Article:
Home security system sellers try to hook buyers by mentioning the home insurance policy discount. This discount can vary by policy, but you can expect it to save you about 15-20% on your policy. Is that really worth the cost of a security system?
We’ll break down some myths about home security, and look at life without a system to see what you’re truly paying for.
What a Home Security System Does
The biggest myth about home security is that it prevents theft entirely. Having a sign on your lawn helps send the signal your home is prepared to deal with uninvited guests, but it may not deter smash and grab thieves. When there is security near you, response times are shortened and you suffer fewer financial losses. Think of it this way, a thief who doesn’t hear sirens might take the time to go after your TV or search the home for other valuables.
Home security, then, is all about letting thieves know there is a high probability they will be caught if there is a break in. Having home monitoring systems helps most when you’re not around, which is at least 8 hours of the day for most people.
Getting By Without Monitoring
If you choose to forego monitoring, take some basic steps to make sure your property looks secure. Remember, thieves want a nice empty property without animals and with lots of easy entry points.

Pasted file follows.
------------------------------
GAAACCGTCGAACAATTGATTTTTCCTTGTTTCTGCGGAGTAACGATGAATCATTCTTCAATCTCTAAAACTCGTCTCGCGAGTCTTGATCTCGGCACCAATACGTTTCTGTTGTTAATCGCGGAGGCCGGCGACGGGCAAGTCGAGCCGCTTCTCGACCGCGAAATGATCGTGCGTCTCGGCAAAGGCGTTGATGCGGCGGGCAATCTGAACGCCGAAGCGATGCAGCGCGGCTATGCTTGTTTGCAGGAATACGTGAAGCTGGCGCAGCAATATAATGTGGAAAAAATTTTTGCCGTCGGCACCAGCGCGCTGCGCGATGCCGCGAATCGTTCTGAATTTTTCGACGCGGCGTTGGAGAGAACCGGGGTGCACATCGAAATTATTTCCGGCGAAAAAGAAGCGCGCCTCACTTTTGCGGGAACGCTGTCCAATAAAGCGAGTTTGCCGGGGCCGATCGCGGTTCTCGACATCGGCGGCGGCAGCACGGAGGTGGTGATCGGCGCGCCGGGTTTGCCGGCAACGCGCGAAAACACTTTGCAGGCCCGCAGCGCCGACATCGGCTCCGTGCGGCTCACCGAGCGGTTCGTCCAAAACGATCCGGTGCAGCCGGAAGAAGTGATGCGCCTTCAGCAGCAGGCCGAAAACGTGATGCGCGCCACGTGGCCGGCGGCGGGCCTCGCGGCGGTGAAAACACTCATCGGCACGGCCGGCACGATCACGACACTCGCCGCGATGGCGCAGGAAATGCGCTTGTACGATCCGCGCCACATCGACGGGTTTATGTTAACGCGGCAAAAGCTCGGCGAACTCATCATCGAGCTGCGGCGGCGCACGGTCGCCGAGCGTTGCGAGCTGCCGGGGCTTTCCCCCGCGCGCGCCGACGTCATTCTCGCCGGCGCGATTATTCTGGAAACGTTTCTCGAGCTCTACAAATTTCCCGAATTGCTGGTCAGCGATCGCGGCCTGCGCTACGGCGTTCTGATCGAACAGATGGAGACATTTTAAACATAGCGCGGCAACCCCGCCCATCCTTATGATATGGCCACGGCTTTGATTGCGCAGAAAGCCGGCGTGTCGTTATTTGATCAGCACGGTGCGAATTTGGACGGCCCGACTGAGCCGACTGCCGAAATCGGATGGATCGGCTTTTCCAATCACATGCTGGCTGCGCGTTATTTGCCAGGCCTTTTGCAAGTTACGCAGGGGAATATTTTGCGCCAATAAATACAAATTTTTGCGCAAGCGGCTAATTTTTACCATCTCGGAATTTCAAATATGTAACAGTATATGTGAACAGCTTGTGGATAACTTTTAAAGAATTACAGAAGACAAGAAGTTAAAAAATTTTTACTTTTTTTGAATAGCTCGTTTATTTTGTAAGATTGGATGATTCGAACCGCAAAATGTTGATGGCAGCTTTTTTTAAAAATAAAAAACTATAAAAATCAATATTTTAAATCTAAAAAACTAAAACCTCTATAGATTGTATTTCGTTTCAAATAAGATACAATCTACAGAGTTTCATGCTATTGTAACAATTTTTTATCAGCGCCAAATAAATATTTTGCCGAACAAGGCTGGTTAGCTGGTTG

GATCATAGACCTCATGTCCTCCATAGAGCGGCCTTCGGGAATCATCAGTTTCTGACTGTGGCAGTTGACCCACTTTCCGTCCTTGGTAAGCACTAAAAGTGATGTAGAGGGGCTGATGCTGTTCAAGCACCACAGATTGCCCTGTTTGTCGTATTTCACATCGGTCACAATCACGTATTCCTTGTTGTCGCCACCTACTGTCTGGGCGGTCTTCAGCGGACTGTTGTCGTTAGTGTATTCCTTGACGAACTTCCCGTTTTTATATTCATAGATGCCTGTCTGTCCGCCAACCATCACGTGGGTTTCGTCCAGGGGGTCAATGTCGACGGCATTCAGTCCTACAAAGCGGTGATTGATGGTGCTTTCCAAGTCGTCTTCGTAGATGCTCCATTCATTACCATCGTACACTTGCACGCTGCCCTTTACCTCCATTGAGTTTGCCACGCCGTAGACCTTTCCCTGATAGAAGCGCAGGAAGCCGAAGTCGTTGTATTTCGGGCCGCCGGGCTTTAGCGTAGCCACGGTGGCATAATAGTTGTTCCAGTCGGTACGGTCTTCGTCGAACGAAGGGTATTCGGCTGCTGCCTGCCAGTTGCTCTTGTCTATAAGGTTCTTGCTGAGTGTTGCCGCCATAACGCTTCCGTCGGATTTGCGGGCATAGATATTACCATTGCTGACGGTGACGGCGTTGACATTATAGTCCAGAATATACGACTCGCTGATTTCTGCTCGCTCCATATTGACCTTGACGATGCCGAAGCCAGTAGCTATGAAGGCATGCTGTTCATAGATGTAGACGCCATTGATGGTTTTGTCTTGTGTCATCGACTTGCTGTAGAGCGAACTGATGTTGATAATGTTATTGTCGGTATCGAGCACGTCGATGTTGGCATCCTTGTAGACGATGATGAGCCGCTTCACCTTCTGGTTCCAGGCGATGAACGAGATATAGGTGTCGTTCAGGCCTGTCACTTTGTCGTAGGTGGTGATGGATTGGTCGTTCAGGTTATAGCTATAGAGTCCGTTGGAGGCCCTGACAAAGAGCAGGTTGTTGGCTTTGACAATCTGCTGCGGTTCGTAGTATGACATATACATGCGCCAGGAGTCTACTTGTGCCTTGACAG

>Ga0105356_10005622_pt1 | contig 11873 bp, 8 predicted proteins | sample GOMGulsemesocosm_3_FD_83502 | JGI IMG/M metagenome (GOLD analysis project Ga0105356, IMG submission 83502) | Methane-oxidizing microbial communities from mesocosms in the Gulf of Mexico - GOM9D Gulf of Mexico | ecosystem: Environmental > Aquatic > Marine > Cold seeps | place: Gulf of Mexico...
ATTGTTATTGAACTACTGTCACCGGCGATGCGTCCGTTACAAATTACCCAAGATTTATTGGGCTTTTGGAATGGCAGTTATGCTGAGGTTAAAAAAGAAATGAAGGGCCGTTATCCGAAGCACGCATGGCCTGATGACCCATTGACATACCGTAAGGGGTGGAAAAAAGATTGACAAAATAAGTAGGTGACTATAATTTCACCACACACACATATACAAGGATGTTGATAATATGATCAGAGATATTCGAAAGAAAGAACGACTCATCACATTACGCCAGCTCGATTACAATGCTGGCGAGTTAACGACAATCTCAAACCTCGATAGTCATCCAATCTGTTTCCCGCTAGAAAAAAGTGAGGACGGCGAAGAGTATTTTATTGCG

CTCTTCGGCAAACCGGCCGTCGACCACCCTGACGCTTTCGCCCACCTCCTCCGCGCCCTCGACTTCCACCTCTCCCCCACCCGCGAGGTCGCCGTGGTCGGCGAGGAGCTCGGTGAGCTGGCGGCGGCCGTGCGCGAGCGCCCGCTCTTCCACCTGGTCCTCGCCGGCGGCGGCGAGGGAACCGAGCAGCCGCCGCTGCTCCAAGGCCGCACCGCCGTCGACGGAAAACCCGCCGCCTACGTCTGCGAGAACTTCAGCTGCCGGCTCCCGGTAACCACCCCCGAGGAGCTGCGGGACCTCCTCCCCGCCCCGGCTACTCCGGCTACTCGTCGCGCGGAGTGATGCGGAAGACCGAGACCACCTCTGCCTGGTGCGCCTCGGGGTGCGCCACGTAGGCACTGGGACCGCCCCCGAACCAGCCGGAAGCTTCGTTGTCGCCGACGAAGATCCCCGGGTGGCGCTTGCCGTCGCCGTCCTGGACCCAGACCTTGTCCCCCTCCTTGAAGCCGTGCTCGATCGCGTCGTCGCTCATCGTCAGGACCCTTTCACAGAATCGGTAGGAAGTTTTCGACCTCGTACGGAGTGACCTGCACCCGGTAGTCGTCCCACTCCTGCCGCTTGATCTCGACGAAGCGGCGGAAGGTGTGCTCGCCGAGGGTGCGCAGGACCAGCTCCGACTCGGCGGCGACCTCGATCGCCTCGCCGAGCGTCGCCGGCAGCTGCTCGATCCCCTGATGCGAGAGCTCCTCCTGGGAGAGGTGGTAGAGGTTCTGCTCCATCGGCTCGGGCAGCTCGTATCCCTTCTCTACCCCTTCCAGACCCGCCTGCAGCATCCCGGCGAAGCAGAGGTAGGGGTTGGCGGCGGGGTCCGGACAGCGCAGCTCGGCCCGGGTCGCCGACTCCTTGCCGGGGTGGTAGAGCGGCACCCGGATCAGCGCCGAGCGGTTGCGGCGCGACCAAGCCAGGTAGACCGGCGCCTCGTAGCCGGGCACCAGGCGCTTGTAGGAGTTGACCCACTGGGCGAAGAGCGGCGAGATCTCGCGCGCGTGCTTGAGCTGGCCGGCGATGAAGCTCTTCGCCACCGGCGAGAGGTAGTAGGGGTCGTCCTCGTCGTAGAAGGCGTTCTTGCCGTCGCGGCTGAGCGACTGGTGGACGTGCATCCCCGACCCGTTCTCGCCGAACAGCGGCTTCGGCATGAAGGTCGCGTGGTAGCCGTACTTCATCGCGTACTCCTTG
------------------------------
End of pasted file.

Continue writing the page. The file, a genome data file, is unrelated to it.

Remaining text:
- Privacy hedges can put some distance between your windows and any would be thieves, thus making it harder to peer inside and see what valuables they might snatch.
- Keep a dog. Even a small dog can make lots of noise and alert neighbors. A bigger dog acts as a better deterrent, but anything that makes noise and will stand its ground can do the function of a guard dog.
- Smart lighting systems do more than save money on energy bills. They allow your home to appear like it’s inhabited even if it’s not, usually controlled by an application on your cell phone.
- Garden frequently. Burglars tend to see overgrown hedges and poorly kept lawns as an invitation to break in because they think no one is home. They may stake a place out to be sure, or they may act impulsively. Either way, gardening is a good way to let someone know that someone is home and watching.
Another option that you can exercise is to start a neighborhood watch program in your area. These groups require commitment, so not every neighborhood will find them easy to start, but they can be a huge benefit when utilized. The posted signage sends a clear signal to would-be criminals, and helps circumvent a lot of the shady behavior that accompanies thieves and bad apples.
Break-ins are hard to quantify and measure. Should you be worried about the worst-case scenario? Look at crime reports in your area and stop by your local Sheriff or Police department to talk with law enforcement. This is especially true when you plan to relocate to a new area.
Knowing the dangers you face before unpacking can help you decide whether you want to live in that place, and what precautions you need to take to feel safe.
Also, be aware that security is a group effort. If you can convince neighbors to invest in cameras and better security, the entire neighborhood becomes a harder target for would be thieves.